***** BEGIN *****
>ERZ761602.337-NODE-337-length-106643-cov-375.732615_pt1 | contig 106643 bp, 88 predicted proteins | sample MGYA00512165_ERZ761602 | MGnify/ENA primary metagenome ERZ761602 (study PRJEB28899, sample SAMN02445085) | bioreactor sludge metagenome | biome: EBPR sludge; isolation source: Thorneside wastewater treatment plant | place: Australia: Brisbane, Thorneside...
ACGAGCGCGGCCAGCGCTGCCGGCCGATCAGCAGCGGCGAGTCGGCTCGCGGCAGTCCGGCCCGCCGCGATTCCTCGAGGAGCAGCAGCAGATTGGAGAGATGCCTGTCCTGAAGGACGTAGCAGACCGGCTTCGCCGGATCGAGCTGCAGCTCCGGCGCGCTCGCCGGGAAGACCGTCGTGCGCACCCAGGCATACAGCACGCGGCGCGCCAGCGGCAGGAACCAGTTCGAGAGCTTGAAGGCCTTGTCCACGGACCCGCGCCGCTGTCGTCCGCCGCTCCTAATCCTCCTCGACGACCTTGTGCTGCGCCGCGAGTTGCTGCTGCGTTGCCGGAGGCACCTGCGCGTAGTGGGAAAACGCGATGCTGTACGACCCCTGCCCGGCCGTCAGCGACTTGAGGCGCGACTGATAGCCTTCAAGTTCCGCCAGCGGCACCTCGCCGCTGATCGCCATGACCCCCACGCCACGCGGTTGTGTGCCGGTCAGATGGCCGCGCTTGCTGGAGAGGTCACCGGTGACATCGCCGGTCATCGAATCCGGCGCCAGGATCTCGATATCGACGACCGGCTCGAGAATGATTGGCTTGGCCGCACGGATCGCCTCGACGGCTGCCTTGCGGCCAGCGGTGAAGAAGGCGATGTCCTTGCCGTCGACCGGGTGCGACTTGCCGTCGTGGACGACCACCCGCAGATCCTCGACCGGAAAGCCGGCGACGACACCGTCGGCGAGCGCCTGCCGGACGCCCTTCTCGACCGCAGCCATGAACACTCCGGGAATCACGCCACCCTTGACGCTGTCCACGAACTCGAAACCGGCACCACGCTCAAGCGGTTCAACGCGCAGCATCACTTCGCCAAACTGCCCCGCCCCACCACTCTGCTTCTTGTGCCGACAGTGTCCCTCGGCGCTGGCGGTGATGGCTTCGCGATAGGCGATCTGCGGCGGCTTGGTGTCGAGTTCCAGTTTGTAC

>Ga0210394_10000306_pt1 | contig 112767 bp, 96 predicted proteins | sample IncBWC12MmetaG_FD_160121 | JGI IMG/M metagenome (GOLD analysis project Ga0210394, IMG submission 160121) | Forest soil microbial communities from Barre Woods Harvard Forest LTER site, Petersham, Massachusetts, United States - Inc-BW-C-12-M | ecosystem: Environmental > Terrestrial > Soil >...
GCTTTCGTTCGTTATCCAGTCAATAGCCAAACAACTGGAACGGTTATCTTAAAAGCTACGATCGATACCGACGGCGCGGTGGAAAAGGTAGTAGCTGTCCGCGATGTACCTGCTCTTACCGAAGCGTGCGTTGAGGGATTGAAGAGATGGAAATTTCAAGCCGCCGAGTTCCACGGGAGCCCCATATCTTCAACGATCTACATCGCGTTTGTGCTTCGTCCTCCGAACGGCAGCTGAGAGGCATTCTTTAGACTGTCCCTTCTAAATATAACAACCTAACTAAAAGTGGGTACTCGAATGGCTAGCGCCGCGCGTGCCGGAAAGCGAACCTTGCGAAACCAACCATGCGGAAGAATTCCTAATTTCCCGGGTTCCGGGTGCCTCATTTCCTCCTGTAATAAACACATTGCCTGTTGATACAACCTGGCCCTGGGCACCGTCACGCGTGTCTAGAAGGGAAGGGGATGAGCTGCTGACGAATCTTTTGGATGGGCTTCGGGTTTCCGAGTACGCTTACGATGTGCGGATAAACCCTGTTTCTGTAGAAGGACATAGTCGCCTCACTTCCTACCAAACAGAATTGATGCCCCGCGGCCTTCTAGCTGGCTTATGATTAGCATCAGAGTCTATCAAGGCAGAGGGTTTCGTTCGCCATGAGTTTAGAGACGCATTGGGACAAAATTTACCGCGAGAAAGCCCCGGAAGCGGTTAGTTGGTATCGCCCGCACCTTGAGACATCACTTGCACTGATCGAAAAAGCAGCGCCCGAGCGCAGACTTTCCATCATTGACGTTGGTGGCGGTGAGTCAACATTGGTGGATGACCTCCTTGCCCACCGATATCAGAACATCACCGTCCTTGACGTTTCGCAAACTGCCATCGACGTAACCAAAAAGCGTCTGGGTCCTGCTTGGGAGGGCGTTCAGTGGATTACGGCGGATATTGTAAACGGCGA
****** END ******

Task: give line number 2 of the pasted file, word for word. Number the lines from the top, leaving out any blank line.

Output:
ACGAGCGCGGCCAGCGCTGCCGGCCGATCAGCAGCGGCGAGTCGGCTCGCGGCAGTCCGGCCCGCCGCGATTCCTCGAGGAGCAGCAGCAGATTGGAGAGATGCCTGTCCTGAAGGACGTAGCAGACCGGCTTCGCCGGATCGAGCTGCAGCTCCGGCGCGCTCGCCGGGAAGACCGTCGTGCGCACCCAGGCATACAGCACGCGGCGCGCCAGCGGCAGGAACCAGTTCGAGAGCTTGAAGGCCTTGTCCACGGACCCGCGCCGCTGTCGTCCGCCGCTCCTAATCCTCCTCGACGACCTTGTGCTGCGCCGCGAGTTGCTGCTGCGTTGCCGGAGGCACCTGCGCGTAGTGGGAAAACGCGATGCTGTACGACCCCTGCCCGGCCGTCAGCGACTTGAGGCGCGACTGATAGCCTTCAAGTTCCGCCAGCGGCACCTCGCCGCTGATCGCCATGACCCCCACGCCACGCGGTTGTGTGCCGGTCAGATGGCCGCGCTTGCTGGAGAGGTCACCGGTGACATCGCCGGTCATCGAATCCGGCGCCAGGATCTCGATATCGACGACCGGCTCGAGAATGATTGGCTTGGCCGCACGGATCGCCTCGACGGCTGCCTTGCGGCCAGCGGTGAAGAAGGCGATGTCCTTGCCGTCGACCGGGTGCGACTTGCCGTCGTGGACGACCACCCGCAGATCCTCGACCGGAAAGCCGGCGACGACACCGTCGGCGAGCGCCTGCCGGACGCCCTTCTCGACCGCAGCCATGAACACTCCGGGAATCACGCCACCCTTGACGCTGTCCACGAACTCGAAACCGGCACCACGCTCAAGCGGTTCAACGCGCAGCATCACTTCGCCAAACTGCCCCGCCCCACCACTCTGCTTCTTGTGCCGACAGTGTCCCTCGGCGCTGGCGGTGATGGCTTCGCGATAGGCGATCTGCGGCGGCTTGGTGTCGAGTTCCAGTTTGTAC